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Legislative Report: Tea Party reveals uniform concerns

by Sen. Aubyn Curtiss
| November 18, 2009 11:00 PM

When 300 people show up at a public meeting in Lincoln County, one would expect the word to get around. Yet visiting with people in Troy and Eureka neighborhoods about their immediate concerns substantiates the fact that there is a real lack of communication among us.

Mention of the exceptional attendance at the Sept. 24 event at the VFW in Libby has met with a wide gamut of expressions ranging from doubt to amazed surprise. But almost all expressed regrets at not having had the same opportunity to air their own concerns which have been accelerating with almost every news release from the nation’s capitol.

Although communication is not the best, countywide the worries and uncertainties are surprisingly uniform.  Much public debate on legislation at the federal level has left seniors apprehensive about the future as never before in my memory.

Will their medical needs be addressed? Are their retirement benefits protected? Is the flu pandemic real and are the vaccines safe? Will their social security checks continue to arrive on time?

Unemployment and loss of work opportunity pose sleepless nights for far too many of us and underlying almost all concerns are the future of health care, second amendment rights, affect of the reappraisal on taxes, and actions of a seemingly runaway federal government.

As we anticipate the increasing costs of energy and other necessities we are well aware of the endless challenges. People are desperate for solutions.

Increasing dependence on Uncle Sam to solve all problems and pick up the tab for everything from highway money to social assistance has placed states at increasing disadvantage with less discretion in policy making and in how programs are administered.

Montana currently is even more disadvantaged than most because statutorily our legislature meets only 90 days every other year. How can the state respond in a meaningful way to emergencies created in Washington when a special session must be called which involves polling 150 members, or at the discretion of a governor who may use the issue politically for what he sees as his own gain?

A recent case in point is Gov. Brian Schweitzer’s response when asked by the Realtors’ Association to call a special session to deal with the reappraisal issue. He replied that it could be settled by electing a new legislature next time, which means probably no help for impacted taxpayers for another two years or more.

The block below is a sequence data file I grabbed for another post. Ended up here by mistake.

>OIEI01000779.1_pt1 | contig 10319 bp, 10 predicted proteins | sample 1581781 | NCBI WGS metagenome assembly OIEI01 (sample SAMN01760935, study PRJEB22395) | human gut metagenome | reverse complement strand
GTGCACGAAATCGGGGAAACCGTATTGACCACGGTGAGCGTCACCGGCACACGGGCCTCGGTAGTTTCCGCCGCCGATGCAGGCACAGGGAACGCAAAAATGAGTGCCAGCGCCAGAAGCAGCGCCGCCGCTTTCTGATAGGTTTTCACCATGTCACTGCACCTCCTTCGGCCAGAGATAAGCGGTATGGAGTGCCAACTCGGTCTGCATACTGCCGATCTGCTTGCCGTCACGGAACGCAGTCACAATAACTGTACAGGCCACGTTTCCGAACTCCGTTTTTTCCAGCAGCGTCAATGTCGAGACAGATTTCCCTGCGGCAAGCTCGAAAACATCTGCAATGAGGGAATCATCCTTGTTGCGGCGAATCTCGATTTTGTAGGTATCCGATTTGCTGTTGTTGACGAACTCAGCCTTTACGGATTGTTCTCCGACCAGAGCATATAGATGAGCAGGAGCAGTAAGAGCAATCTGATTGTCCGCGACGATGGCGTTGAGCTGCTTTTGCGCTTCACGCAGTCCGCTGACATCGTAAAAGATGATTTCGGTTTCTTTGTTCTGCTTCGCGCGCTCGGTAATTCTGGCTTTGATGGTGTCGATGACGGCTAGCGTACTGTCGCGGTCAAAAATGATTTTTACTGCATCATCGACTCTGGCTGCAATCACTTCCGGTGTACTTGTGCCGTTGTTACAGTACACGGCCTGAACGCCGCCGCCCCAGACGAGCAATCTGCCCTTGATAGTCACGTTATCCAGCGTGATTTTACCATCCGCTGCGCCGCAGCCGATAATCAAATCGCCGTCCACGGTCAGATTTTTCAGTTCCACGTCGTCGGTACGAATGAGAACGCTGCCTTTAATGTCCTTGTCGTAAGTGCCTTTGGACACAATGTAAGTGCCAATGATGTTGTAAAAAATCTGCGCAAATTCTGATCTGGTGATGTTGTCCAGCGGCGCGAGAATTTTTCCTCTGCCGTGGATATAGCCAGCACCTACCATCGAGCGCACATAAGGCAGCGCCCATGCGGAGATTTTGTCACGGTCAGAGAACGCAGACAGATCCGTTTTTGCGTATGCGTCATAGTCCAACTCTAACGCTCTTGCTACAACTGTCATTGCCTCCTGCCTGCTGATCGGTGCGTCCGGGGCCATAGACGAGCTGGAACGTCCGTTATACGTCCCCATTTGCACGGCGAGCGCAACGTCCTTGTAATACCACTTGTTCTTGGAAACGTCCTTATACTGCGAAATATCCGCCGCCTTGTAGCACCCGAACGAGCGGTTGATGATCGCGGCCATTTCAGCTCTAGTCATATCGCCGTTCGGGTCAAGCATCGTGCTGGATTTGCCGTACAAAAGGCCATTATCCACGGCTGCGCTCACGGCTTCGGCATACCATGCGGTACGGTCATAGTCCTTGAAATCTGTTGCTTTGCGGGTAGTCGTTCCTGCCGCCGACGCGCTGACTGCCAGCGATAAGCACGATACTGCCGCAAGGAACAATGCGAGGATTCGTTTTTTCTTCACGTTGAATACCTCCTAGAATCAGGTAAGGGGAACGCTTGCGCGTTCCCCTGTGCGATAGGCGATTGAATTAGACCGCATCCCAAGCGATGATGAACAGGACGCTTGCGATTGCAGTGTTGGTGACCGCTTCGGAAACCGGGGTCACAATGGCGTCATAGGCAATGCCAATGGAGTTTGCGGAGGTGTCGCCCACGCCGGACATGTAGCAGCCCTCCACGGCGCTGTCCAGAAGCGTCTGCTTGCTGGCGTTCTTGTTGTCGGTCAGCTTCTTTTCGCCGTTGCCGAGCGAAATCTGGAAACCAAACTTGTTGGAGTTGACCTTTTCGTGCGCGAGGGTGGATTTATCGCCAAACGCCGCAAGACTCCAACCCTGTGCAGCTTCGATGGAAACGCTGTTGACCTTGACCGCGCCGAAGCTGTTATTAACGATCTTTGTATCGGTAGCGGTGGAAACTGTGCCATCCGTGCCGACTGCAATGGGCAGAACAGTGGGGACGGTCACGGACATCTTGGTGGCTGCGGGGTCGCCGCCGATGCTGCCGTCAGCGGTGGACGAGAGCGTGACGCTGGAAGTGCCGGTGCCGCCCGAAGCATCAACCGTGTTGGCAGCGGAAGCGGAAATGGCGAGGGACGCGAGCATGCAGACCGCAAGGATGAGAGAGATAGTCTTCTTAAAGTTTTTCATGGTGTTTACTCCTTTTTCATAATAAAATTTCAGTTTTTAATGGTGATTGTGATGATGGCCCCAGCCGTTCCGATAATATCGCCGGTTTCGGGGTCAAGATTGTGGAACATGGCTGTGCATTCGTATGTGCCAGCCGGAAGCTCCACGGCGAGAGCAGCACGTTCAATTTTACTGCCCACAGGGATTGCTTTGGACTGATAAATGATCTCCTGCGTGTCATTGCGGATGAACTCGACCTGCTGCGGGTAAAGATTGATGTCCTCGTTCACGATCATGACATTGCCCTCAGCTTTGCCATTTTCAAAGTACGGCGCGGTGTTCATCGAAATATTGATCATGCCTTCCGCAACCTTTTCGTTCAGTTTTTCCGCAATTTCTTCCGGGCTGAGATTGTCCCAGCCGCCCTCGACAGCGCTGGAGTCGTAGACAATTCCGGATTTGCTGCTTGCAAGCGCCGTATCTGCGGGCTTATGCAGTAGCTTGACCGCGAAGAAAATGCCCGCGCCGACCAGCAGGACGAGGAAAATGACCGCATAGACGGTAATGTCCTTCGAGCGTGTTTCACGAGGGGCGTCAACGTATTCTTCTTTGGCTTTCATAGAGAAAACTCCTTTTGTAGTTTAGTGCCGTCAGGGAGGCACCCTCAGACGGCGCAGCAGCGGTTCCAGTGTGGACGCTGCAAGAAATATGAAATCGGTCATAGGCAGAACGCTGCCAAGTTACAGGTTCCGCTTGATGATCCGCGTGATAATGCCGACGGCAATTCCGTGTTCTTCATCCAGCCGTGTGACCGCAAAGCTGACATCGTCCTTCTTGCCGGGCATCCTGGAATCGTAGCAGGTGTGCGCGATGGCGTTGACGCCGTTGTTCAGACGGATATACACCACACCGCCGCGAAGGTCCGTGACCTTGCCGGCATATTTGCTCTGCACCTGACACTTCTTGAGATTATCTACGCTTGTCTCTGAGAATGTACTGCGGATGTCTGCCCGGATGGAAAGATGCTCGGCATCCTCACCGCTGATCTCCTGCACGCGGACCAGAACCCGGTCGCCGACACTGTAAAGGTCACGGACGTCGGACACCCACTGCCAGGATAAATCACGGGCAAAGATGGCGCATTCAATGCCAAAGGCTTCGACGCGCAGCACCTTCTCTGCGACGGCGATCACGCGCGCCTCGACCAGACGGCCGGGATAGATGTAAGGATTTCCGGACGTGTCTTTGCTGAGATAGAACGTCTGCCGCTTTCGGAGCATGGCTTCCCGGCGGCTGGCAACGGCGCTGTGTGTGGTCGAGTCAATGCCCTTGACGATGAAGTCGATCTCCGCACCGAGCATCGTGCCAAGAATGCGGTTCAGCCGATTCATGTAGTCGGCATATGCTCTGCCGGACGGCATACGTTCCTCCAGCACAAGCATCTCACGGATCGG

As citizens see their freedoms jeopardized by an unheeding Congress, there are some legislators who are researching how best Montana can move to protect its citizens from detrimental fallout. The Tenth Amendment website attests to the fact that around the nation other states are moving to do the same.

On Nov. 11 delegates from 49 states assembled to convene a Continental Congress to explore ways to peacefully hold our federal government more accountable. Their rallying motto is: “Beyond Tea Parties, Beyond Elections.” We will be hearing more about this movement.

At the Billings Courthouse recently, people carrying signs and placards demonstrated opposition to the Democratic driven health-care plan. Billings Republican lawmakers there stated they will exert state rights if health care becomes mandatory under federal law.

There are legislators committed to outlining Montana’s own health-care plans to protect Montanans from pending federal laws. The U.S. Senate  is under intense pressure by President Obama to approve the House version of the bill so it can become law. They need to hear from each and every one of us.

On Nov. 21, north county citizens will be hearing atmospheric physicist Ed Berry speak out about the fraud of global warming and the grave implications facing our country should President Obama sign the U.N. Climate Treaty being presented in Copenhagen Dec. 7-8.

In addition to explaining the gravity of the action, Dr. Berry will be fielding questions and offering suggestions about what can be done. The event will be held at the Fortine Elementary School gymnasium at 6 p.m.

Information may be obtained by calling or 293-4636 or 406-882-4448.

 (Aubyn Curtiss is a Republican member of the Montana Senate and represents District 1).